Canine Trailblazers: Dogs in Exploration Opens at Kennel Club Gallery

A new exhibition celebrating the dogs involved in some of the most famous explorations of the last three centuries will open at the Kennel Club Gallery in Mayfair on Friday 2nd September. The display of artwork, photography and other items of interest will be on display until 13th January 2017.

‘Canine Trailblazers: Dogs in Exploration’ begins with Captain James Cook’s pioneering voyage, walks through the adventures of American explorers Lewis and Clark and takes a detour to the Heroic Age of Antarctic Exploration before landing with the canine cosmonauts of the Soviet Space Race.

The exhibition features items on loan from prestigious institutions including the Royal Geographical Society and the Scott Polar Research Institute, as well as articles from individual lenders. Items from the Kennel Club’s own collection will be displayed alongside these loaned pieces to provide an insight into the types of dogs brought along on expedition and act as focal points for examining the history of canine involvement in exploration.

Among the fascinating artefacts there will be paintings by Vernon Stokes and FT Daws, photographs of canine space explorer suits from the James Moores Collection and a full size Arctic sled.

The canine contribution to the field of exploration has been a significant one and the scientific discoveries that have been made as a result of these expeditions by man and his best friend should not be underestimated.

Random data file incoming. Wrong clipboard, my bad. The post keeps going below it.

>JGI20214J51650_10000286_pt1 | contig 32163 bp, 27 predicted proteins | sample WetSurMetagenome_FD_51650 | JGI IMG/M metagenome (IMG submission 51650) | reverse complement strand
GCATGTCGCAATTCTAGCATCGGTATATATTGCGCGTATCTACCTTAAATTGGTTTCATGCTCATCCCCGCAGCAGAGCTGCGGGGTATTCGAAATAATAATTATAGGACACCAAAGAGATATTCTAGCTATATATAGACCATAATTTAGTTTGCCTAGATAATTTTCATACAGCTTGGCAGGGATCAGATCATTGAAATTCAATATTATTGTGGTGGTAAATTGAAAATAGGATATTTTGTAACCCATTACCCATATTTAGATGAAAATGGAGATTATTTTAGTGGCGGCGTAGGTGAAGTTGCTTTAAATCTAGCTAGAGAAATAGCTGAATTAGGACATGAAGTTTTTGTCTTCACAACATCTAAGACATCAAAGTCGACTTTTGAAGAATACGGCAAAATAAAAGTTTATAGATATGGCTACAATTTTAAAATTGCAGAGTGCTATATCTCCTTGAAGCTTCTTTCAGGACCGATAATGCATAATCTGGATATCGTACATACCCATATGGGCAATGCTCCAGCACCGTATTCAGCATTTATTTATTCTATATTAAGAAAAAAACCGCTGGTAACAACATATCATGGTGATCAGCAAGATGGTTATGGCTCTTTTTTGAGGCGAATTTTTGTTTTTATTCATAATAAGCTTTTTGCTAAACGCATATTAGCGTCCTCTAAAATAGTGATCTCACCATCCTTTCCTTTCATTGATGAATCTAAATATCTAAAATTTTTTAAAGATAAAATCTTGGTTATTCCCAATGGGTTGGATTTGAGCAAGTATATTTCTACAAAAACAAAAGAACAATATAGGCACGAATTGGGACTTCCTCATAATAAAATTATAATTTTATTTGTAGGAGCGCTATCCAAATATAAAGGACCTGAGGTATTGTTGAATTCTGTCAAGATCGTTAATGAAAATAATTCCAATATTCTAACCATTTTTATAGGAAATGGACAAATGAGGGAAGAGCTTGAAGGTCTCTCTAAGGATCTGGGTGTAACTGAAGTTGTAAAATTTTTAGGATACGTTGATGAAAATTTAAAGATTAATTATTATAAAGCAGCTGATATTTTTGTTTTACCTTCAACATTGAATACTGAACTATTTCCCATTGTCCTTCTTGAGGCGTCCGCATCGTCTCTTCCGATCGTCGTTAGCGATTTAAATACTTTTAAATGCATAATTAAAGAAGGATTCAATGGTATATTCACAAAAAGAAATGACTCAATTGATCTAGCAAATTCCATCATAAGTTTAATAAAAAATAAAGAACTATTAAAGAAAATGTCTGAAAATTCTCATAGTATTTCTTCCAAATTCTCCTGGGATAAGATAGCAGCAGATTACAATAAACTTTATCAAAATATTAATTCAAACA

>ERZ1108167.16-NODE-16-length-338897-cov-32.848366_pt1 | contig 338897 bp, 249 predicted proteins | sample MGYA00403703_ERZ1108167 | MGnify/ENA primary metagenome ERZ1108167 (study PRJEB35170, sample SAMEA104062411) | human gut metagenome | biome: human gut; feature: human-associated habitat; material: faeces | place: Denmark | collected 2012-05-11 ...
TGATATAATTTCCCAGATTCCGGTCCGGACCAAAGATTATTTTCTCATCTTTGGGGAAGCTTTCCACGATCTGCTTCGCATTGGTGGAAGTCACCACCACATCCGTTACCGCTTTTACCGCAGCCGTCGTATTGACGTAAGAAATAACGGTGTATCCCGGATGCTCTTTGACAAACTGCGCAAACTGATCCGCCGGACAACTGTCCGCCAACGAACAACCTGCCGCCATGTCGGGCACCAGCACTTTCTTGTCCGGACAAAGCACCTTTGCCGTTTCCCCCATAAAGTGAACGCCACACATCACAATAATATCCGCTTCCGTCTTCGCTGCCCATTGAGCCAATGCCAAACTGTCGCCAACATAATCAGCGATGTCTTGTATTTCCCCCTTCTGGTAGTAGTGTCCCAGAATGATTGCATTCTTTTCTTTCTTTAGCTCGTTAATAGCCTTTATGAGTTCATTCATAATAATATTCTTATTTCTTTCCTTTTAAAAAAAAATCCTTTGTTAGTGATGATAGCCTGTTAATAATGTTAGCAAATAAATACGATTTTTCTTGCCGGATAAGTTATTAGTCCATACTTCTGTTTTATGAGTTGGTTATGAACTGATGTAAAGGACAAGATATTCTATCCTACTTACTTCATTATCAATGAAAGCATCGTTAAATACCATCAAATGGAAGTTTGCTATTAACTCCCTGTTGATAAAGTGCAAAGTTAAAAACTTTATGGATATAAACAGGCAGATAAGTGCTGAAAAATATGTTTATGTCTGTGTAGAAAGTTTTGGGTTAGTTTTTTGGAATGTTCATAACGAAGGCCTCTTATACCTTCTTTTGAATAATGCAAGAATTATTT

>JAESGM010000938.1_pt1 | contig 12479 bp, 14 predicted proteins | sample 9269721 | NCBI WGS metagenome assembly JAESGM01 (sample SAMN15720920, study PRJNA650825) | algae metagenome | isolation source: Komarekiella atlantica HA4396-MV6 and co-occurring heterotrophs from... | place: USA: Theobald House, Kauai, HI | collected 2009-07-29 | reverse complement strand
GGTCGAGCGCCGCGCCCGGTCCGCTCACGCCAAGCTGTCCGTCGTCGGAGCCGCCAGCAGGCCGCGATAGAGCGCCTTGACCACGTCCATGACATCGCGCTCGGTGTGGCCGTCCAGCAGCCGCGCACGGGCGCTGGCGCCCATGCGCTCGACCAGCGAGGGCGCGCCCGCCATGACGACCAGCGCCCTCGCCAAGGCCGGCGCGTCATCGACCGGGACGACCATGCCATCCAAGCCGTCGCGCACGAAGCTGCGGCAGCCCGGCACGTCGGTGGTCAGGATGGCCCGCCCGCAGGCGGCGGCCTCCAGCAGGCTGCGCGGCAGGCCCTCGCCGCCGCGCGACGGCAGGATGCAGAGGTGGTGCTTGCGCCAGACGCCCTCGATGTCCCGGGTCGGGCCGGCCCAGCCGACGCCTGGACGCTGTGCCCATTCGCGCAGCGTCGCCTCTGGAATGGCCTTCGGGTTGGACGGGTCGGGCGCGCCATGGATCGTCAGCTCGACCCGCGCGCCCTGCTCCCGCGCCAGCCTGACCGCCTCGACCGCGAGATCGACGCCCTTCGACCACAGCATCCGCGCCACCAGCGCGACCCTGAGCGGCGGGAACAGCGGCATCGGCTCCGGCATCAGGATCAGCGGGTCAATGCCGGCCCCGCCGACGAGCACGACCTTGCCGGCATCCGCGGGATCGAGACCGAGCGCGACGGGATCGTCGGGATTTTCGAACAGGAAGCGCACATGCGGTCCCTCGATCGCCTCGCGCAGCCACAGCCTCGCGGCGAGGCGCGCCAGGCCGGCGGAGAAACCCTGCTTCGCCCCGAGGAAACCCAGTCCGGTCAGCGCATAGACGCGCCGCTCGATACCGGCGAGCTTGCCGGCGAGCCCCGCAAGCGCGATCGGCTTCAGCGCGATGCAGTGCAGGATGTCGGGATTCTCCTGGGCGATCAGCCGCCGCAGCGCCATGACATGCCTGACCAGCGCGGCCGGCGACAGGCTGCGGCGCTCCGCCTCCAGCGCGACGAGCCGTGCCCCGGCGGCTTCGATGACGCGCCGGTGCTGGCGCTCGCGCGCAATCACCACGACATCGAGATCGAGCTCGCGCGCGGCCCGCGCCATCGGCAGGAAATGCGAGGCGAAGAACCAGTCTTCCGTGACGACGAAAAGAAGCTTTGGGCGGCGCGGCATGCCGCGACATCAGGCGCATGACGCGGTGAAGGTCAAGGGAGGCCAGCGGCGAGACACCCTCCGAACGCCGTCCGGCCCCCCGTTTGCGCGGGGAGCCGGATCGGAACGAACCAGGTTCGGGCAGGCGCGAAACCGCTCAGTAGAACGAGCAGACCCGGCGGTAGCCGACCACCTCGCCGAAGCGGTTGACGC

Many individual dogs will be celebrated, including a Greyhound who accompanied botanist Sir Joseph Banks on his first voyage with Captain Cook – Sir Joseph also worked closely with artist George Stubbs on the first representation of the dingo, and a copy of this important painting will be displayed during the exhibition with permission from the National Maritime Museum.

Other dogs of note are Mabel, the Bull Terrier who accompanied the body of Dr David Livingstone from Africa back to Britain in 1873 – the puppy travelled more than 1,500 miles by land and 15,000 miles by sea before turning one year old – and the dogs who joined Captains Scott and Shackleton for their polar explorations. These expeditions were some of the most celebrated adventures of the Heroic Age of Antarctic Exploration and visitors to the exhibition will be able to view many images from the voyages.

One of the most intriguing highlights will be an album of photographs discovered in the Sahara Desert shortly after the Second World War that details a secret Italian survey of the area, in which the commanding officer was accompanied by his terrier throughout the covert mission.